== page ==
WW2 Canada two photo postcards German POWs Camp ‘130’ (Seebe AB)

$91.00 USD

– Sold Out

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Two photo postcards sent by German POW Paul Piehler, from Camp 130 in Seebe Alberta (Kananaskis), about 60 miles west of Calgary.  Sent to Mrs Emma Kocks, Hamburg Germany. Dated 1942 and 1943, both with pictures of a group of POWs.

#1 1942 Barrack ‘3H’

Photo on ‘VELUX” paper of 10 men standing on front of barracks. Sign in front ‘3H’.

Postmarked ‘BASE APO 1942 CANADA’. Stamped in purple ‘PRISONER of WAR MAIL FREE’. Black ‘EXAMINED BY CENSOR’. In circle ‘Ab

Sender: Paul Piehler No. 43309
Internment Camp 130
BPO Ottawa Canada

 

No message from sender.

Corner creases.

#2 1943 Barrack ‘1D’

Photo on ‘AZO’ photo paper of 11 men standing on front of barracks. Sign in front ‘1D’.

Postmarked ‘POW NOV 15 43 130’. Stamped in red ‘PRISONER of WAR MAIL FREE’. Black ‘EXAMINED BY DB 619’. In circle ‘Ab’.

Sender: Paul Piehler No. 43309
Rank /  Service /
Internment Camp “130”
BASE POST OFFICE  OTTAWA CANADA

German text “14 XI 1943…..Paul

Corner crease, couple larger crease lower half.

(Red text is an electronic watermark that is not physically part of the photo for sale)

 

Seebe Camp 130, Canada’s first internment camp, was founded on September 29th, 1939, overlooking Barrier Lake approximately 80km from Calgary. Initially, the camp was used to detain civilians, such as sailors from the German merchant navy and conscientious objectors. However, the United Kingdom soon began to send German prisoners of war to Canada, as they were worried these prisoners could present a significant danger in the case of a possible invasion of Great Britain. All in all, 34 000 German soldiers were interned in Canada during World War II. In June 1940, around 650 prisoners arrived at Seebe Camp 130, including some high-ranking officers. The majority were members of the German Africa Corps and had been captured by the British Eighth Army in North Africa.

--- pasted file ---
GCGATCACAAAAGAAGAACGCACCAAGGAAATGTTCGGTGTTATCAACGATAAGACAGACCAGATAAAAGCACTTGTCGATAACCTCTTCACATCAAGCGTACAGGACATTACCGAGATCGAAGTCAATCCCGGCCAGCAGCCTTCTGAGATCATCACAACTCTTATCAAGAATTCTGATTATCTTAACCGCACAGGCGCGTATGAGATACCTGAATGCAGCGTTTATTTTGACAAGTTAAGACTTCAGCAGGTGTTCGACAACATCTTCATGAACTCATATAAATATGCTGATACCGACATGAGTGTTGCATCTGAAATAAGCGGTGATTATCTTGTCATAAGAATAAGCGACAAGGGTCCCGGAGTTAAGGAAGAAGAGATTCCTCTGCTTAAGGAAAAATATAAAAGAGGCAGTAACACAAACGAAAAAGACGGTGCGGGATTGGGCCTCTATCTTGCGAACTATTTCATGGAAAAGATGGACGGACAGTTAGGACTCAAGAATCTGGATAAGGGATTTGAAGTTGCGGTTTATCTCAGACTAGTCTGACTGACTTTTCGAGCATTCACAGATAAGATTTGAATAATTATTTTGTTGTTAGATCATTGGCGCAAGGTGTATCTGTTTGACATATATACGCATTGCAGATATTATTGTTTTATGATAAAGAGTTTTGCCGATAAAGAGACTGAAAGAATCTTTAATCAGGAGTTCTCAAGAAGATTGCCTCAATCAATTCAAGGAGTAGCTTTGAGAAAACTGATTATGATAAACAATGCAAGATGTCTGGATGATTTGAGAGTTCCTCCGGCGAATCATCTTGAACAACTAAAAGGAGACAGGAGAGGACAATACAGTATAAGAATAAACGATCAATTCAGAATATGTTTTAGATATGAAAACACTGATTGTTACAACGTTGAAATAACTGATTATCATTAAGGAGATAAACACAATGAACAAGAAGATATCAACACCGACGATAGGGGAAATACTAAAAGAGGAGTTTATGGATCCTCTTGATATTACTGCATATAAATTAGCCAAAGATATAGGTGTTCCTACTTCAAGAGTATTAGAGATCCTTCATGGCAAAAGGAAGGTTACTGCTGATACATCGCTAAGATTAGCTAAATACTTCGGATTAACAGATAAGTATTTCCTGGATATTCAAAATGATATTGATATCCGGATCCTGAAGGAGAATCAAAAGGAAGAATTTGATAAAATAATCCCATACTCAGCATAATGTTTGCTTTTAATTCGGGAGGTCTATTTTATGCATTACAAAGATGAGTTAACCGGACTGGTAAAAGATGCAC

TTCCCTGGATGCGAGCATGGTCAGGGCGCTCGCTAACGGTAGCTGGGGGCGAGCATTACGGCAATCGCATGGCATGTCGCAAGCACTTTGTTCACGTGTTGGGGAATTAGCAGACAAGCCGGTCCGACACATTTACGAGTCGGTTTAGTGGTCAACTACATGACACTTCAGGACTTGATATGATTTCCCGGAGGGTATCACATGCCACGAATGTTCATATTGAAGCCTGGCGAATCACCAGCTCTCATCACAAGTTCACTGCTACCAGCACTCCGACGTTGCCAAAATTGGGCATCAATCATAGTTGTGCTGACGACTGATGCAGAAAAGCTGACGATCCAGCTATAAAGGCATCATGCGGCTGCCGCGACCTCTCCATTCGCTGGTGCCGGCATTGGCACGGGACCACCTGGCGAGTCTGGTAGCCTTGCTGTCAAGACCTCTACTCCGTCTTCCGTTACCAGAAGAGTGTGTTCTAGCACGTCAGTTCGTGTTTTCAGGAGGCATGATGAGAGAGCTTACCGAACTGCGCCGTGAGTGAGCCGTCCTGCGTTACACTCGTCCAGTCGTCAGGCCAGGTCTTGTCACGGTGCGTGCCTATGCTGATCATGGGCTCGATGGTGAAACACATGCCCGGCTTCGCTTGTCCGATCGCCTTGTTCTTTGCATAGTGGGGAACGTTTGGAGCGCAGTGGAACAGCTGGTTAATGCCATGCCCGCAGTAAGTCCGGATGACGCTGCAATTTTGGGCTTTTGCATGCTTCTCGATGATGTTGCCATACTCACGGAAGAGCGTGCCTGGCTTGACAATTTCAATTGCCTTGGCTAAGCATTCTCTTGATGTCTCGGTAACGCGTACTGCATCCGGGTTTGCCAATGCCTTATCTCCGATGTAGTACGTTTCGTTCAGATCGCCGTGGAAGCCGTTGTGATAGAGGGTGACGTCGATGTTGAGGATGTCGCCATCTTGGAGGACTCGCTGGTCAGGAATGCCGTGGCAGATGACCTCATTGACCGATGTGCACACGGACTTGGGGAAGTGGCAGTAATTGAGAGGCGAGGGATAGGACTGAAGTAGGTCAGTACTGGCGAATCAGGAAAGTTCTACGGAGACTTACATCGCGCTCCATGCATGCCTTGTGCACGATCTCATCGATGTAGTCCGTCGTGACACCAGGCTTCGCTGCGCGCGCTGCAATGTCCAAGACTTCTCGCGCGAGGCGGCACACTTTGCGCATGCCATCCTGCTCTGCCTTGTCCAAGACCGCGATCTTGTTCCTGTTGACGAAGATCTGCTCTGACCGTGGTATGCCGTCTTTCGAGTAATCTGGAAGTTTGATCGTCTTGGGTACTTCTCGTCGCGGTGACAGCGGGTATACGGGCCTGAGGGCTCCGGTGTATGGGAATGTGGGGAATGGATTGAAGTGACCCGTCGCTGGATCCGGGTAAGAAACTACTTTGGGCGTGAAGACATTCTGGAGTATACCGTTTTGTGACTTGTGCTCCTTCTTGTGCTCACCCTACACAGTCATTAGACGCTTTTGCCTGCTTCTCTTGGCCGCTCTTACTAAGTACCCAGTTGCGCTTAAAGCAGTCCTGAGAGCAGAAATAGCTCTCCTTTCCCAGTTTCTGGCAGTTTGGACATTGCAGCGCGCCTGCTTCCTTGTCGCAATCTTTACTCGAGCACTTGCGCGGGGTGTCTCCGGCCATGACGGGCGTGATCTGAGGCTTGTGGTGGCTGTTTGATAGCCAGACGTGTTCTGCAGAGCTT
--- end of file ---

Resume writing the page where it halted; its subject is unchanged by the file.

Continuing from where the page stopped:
When the camp first started operations, the 600 German merchant navy sailors interned there slept in military tents. Permanent barracks were later erected to house the prisoners. Soon the authorities started to worry about potential escape attempts, and they built an eighth main watchtower with a powerful searchlight after discovering an escape tunnel. However, there was never actually a successful escape attempt at Seebe Camp 130, even though it held almost 1000 German POWs. This may partly be because the prisoners were treated relatively well in comparison to the POWs in European camps. Although they did have to participate in forced labour, such as the construction of the Barrier Lake reservoir, there was also a billiards room and tennis courts at the camp, and in the winter they had skiing trips.

https://www.goethe.de/ins/ca/en/kul/ges/dsk/dsa/21808410.html